Paul McBride QC, defending Mr Fraser, accused Mr Dick of being "a habitual liar, a serial liar" when he was being questioned by detectives.
The farmer admitted that he had told lies to police, saying: "My loyalty was to Nat at that time."
Farmer Hector Dick, 46, of Mosstowie, near Elgin, admitted lying to police for more than four years about the whereabouts of the Ford Fiesta, which became one of the focal points of the police inquiry.
Mr Dick said he acted out of a combination of loyalty to Fraser and distrust of police who were investigating his wife's disappearance.
He said: "I don't expect any prizes. I made a mistake.
"We were close friends and the nastier the police got at times, the more I sided with him.
Mr Dick, 46, denied telling Detective Chief Inspector Ian Japp and Detective Sergeant Bob Mackay in 1999 that Mrs Fraser's body might be recoverable.
Mr McBride asked: "Did you say to the police: 'I know what you are after. The car is 70% gettable and the body 50%'."
Mr Dick denied this.
However, Mr Japp said he was "very clear" the words were used, and he had scribbled the comment down on a piece of paper.
Detective Sergeant Bob Mackay - now retired after 22 years as a detective and eight years in uniform - described lengthy interviews with Mr Dick in which he told "a pack of lies" about buying the Fiesta.
However, eventually Mr Dick confessed his involvement in obtaining the vehicle and disposing of it later.
Asked by Mr McBride if Mr Dick's courtroom claim that he had been threatened was "a bare-faced lie" Mr Mackay said: "I did not threaten Mr Dick at any time."
Mr Mackay also denied whispering threats to Mr Dick during a car journey between Elgin police station and Inverness Prison in June 2001 when the farmer was serving a sentence for attempting to pervert the course of justice.
"Who is the liar?" asked Mr McBride. "It is not me," replied Mr Mackay.
He told the court he had also heard the remark made earlier to Mr Japp about the car being obatainable.
"I would never forget that," he said.
Paul McBride QC called scrapyard manager Richard Murray, 26, who works at Spey Bay Salvage in Fochabers, as a witness.
Mr Murray said that in April 1998, three men had brought a beige Ford Fiesta to the yard to sell.
He said he had told police about the visit in November of that year but added it was not until March 2002 that he was able to identify one of them, the lead negotiator, as Hector Dick.
Mr Murray insisted that Mr Dick, who is 46, was the man with whom he had dealt over the car.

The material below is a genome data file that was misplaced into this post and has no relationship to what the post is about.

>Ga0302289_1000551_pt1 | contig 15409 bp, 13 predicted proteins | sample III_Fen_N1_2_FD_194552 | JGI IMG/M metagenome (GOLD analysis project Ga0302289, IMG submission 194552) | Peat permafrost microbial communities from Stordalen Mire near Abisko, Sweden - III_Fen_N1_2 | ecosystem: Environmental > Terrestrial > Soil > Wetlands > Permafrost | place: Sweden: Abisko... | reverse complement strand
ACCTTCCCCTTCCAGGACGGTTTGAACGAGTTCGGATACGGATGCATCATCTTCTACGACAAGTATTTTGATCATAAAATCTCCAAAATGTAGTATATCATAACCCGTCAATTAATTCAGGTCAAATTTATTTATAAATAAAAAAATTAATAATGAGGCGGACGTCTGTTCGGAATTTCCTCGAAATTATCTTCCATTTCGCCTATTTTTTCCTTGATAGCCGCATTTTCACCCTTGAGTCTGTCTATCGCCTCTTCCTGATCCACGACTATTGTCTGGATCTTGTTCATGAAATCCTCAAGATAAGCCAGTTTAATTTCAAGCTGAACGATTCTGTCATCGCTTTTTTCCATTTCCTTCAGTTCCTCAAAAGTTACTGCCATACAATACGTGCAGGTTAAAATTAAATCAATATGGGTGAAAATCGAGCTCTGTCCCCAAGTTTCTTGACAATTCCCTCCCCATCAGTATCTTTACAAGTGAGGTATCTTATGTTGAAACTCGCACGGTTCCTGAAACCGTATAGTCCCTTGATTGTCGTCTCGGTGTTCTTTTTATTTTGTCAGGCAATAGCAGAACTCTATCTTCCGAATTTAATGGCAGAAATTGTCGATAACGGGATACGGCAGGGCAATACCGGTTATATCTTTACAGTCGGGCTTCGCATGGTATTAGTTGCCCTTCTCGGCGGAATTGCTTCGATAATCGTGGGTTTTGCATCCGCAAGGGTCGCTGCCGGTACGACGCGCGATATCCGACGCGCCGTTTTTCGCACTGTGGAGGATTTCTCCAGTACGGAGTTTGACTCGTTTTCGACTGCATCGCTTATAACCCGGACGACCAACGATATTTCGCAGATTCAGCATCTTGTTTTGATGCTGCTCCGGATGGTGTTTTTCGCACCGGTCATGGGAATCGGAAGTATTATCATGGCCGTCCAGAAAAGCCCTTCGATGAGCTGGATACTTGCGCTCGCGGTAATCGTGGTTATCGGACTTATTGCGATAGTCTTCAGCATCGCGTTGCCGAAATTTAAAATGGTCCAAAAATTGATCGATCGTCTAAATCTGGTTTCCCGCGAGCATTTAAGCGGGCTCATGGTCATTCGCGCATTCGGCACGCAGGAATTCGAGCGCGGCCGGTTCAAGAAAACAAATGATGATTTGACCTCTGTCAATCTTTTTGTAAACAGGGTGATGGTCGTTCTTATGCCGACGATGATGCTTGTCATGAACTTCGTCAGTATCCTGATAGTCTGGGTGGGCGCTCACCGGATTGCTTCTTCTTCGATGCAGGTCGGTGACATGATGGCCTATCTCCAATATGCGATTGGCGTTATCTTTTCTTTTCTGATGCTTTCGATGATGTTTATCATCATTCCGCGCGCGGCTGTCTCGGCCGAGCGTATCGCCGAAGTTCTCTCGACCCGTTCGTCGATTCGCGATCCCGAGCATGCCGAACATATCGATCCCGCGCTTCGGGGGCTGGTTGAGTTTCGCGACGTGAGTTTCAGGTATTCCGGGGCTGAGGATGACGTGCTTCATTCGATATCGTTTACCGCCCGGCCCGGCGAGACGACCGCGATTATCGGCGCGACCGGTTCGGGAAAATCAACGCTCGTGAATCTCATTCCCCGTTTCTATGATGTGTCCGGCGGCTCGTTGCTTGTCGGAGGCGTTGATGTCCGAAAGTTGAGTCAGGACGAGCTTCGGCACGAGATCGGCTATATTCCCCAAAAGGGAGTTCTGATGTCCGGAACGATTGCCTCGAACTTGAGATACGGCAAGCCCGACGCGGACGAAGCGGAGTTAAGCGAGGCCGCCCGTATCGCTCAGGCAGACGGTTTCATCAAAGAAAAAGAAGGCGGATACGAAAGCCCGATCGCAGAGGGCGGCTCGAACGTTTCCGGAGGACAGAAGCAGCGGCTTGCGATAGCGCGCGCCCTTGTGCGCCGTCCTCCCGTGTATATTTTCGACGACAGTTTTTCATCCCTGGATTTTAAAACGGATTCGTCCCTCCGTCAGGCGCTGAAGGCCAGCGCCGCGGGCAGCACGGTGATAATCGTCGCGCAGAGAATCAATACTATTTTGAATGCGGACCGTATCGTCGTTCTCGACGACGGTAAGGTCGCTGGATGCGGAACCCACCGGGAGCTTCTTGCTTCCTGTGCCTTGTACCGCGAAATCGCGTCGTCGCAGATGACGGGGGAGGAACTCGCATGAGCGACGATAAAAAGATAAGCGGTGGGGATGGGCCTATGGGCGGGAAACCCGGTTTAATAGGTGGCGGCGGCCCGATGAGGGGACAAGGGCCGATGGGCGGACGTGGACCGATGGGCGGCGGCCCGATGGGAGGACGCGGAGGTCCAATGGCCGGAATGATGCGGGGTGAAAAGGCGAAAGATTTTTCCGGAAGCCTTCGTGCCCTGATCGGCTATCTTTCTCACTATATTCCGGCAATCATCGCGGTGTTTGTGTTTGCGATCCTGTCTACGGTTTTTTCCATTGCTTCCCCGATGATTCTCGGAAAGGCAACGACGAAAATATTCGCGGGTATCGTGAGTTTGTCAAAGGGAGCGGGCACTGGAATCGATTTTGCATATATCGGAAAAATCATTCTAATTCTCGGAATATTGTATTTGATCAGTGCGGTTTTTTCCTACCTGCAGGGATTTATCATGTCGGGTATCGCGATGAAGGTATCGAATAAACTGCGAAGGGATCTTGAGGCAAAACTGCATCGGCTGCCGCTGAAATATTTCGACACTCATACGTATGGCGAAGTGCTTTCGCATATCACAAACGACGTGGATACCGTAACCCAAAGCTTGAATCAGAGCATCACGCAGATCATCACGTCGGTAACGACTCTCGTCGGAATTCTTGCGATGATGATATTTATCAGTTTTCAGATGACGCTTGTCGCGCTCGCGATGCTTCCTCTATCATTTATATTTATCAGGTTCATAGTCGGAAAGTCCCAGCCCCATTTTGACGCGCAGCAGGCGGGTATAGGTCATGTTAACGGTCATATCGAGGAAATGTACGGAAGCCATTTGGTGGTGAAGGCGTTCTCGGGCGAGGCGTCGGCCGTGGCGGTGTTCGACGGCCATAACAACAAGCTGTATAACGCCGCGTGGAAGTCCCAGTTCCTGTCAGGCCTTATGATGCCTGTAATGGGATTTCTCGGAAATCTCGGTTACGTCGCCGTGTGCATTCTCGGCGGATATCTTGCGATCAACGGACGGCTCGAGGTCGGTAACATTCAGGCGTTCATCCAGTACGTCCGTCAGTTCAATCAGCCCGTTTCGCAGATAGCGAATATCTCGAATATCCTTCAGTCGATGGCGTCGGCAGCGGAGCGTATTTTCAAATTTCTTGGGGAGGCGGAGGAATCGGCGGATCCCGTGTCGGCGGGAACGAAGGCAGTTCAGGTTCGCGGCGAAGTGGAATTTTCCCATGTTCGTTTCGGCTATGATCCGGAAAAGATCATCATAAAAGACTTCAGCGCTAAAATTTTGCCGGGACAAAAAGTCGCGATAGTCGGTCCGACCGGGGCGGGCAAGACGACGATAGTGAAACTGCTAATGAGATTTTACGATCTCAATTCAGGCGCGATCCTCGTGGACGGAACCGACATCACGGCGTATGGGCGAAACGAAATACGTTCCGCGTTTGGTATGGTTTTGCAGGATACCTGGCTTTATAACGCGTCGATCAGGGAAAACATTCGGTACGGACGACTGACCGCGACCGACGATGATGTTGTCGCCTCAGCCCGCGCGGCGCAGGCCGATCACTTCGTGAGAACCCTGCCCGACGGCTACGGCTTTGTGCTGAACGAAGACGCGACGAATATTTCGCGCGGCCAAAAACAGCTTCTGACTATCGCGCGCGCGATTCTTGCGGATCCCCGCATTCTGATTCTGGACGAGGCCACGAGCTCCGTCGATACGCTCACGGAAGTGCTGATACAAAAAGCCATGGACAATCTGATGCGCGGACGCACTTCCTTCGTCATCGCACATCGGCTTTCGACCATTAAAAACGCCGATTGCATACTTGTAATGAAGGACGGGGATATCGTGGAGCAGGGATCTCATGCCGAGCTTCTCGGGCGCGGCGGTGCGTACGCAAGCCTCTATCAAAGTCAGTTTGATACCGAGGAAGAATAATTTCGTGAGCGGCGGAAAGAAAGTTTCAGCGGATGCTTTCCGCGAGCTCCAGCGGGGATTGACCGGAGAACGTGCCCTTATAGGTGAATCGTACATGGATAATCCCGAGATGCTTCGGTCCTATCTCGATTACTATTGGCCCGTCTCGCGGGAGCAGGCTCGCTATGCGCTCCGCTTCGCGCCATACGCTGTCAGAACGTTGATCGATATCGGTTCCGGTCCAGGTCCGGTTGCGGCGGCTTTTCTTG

Police eventually persuaded Mr Ritchie to meet Mr Dick while wired up with recording equipment, and hold a conversation about the missing car, in which Mr Dick talked openly about having bought it.
Kevin Ritchie, 36, a car mechanic, of Duthil Cottage, North Street, Cummingston, told how in the first week of April 1998, he went to Hillside Farm, where Mr Dick asked him if a car with no number plates could be traced. He said: ''I told him the engine numbers and the chassis numbers could identify the car.'' Mr Ritchie said he was subsequently called by Mr Dick at 5.46pm on April 27, 1998, and drove to the farm. He told Alan Turnbull, QC, advocate-depute: ''He said he was looking for a cheap car and was in a hurry to get it. He wanted a car with a boot.'' Mr Ritchie said his brother had a car for sale and he called him but was told that it was in a local garage and he could not get it until the next day. ''He didn't want to wait until the next day,'' he said. ''He wanted it that night.'' While he was there, Mr Fraser arrived and he was introduced, Mr Ritchie then drove to Elgin, where he found two possible cars, a Volvo estate and a Ford Fiesta, and he called Mr Dick who told him: ''Get the first one you can get.'' He bought the beige Fiesta, registration B231 PDY for (pounds) 400 and, after removing the stereo, drove it to Mr Dick's farm. Mr Ritchie told the court: ''He (Mr Dick) appeared and he jumped into the car with me. He told me to drive to the bottom of the path. He drove it into the shed and parked it up. I think the keys were left in it. He closed the door (of the shed) and locked it.'' He said Mr Dick did not examine the car but paid him the (pounds) 400. ''He handed me an extra (pounds) 50 and said 'That's to keep quiet about the car'.'' Asked if Mr Dick had given any explanation as to why he needed a car when he already had a Ford Sierra, he said: ''He said he had been some place the week before and someone had recognised his car.'' Cross examined by Donald Findlay, QC, for Mr Dick, Mr Ritchie said Mr Dick had told him he ''wanted to put something in the back and he didn't want anyone to see it''. Mr Ritchie said Mr Dick said he wanted to put a few cases of bootleg drink in the boot, and admitted that he himself was involved in bootleg drink sale